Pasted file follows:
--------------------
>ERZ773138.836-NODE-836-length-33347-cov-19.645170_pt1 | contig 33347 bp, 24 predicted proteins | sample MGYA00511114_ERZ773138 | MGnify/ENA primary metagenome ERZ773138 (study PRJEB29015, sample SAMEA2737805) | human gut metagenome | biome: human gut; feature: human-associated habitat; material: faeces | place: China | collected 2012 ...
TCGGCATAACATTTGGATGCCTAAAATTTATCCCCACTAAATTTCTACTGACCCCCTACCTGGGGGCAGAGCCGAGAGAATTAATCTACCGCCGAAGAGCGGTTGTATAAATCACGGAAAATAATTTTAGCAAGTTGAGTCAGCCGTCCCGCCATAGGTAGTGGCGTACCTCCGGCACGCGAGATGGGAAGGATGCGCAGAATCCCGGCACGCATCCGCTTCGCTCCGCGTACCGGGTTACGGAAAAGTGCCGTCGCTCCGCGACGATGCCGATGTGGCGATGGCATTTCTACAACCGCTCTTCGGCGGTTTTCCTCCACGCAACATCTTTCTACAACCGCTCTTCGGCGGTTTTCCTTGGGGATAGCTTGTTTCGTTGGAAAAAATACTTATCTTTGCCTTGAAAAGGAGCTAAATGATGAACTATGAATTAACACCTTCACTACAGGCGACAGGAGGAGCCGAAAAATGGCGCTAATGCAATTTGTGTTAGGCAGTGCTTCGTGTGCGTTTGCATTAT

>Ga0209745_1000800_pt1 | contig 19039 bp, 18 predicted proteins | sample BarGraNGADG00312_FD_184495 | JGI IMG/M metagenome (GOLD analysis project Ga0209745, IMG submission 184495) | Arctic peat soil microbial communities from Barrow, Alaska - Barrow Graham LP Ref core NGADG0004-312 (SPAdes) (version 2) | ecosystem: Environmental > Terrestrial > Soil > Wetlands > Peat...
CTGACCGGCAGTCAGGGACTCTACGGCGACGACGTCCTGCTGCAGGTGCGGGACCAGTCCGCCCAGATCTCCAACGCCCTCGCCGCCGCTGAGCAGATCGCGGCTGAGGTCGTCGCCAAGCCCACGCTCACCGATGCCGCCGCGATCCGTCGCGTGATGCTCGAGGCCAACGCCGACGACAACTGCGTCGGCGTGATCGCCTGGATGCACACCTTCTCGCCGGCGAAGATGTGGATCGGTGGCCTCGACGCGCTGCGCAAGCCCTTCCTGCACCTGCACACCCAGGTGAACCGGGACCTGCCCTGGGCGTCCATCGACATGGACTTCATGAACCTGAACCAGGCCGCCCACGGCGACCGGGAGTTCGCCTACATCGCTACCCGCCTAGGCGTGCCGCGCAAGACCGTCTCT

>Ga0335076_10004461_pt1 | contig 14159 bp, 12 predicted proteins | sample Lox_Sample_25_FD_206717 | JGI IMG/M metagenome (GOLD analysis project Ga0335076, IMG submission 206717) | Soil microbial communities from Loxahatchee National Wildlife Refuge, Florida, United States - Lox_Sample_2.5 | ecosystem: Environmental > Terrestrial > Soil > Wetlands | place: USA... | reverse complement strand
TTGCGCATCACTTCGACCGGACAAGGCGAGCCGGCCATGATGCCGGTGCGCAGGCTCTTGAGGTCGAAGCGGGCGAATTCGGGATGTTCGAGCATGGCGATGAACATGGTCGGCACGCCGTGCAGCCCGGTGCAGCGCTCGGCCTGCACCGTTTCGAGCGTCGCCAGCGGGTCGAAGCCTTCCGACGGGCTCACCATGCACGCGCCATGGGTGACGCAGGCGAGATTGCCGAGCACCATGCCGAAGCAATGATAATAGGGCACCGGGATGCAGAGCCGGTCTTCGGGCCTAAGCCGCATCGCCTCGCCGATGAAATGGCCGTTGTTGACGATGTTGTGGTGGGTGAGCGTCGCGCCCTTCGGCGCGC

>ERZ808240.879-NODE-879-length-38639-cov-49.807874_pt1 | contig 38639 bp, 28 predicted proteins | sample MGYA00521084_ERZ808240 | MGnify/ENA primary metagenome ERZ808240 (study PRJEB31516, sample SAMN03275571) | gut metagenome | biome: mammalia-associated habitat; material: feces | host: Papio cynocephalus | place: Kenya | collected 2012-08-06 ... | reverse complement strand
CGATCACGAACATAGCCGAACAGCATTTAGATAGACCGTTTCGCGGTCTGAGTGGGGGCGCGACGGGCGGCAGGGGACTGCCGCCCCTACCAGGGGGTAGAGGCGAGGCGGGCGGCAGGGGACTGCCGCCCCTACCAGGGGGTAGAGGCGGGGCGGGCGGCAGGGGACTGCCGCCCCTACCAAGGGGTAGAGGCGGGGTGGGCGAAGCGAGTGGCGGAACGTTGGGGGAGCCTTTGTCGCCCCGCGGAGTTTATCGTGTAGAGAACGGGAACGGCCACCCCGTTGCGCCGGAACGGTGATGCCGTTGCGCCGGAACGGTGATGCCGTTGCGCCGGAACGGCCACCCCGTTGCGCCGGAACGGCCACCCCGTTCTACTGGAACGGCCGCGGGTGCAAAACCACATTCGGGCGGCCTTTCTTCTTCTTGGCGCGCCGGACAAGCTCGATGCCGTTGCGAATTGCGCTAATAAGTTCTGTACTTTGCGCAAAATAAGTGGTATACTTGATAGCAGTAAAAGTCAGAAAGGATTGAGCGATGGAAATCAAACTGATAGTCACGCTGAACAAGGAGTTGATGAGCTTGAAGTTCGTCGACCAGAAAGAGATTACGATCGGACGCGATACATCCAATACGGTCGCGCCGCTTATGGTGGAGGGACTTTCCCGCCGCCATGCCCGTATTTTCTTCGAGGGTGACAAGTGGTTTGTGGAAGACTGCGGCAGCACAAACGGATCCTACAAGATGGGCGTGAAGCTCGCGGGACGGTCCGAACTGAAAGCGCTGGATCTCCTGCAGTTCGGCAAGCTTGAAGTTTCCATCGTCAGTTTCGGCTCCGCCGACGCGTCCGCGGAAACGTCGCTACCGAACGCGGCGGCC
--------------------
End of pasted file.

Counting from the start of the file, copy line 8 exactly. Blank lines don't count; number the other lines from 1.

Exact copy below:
CGATCACGAACATAGCCGAACAGCATTTAGATAGACCGTTTCGCGGTCTGAGTGGGGGCGCGACGGGCGGCAGGGGACTGCCGCCCCTACCAGGGGGTAGAGGCGAGGCGGGCGGCAGGGGACTGCCGCCCCTACCAGGGGGTAGAGGCGGGGCGGGCGGCAGGGGACTGCCGCCCCTACCAAGGGGTAGAGGCGGGGTGGGCGAAGCGAGTGGCGGAACGTTGGGGGAGCCTTTGTCGCCCCGCGGAGTTTATCGTGTAGAGAACGGGAACGGCCACCCCGTTGCGCCGGAACGGTGATGCCGTTGCGCCGGAACGGTGATGCCGTTGCGCCGGAACGGCCACCCCGTTGCGCCGGAACGGCCACCCCGTTCTACTGGAACGGCCGCGGGTGCAAAACCACATTCGGGCGGCCTTTCTTCTTCTTGGCGCGCCGGACAAGCTCGATGCCGTTGCGAATTGCGCTAATAAGTTCTGTACTTTGCGCAAAATAAGTGGTATACTTGATAGCAGTAAAAGTCAGAAAGGATTGAGCGATGGAAATCAAACTGATAGTCACGCTGAACAAGGAGTTGATGAGCTTGAAGTTCGTCGACCAGAAAGAGATTACGATCGGACGCGATACATCCAATACGGTCGCGCCGCTTATGGTGGAGGGACTTTCCCGCCGCCATGCCCGTATTTTCTTCGAGGGTGACAAGTGGTTTGTGGAAGACTGCGGCAGCACAAACGGATCCTACAAGATGGGCGTGAAGCTCGCGGGACGGTCCGAACTGAAAGCGCTGGATCTCCTGCAGTTCGGCAAGCTTGAAGTTTCCATCGTCAGTTTCGGCTCCGCCGACGCGTCCGCGGAAACGTCGCTACCGAACGCGGCGGCC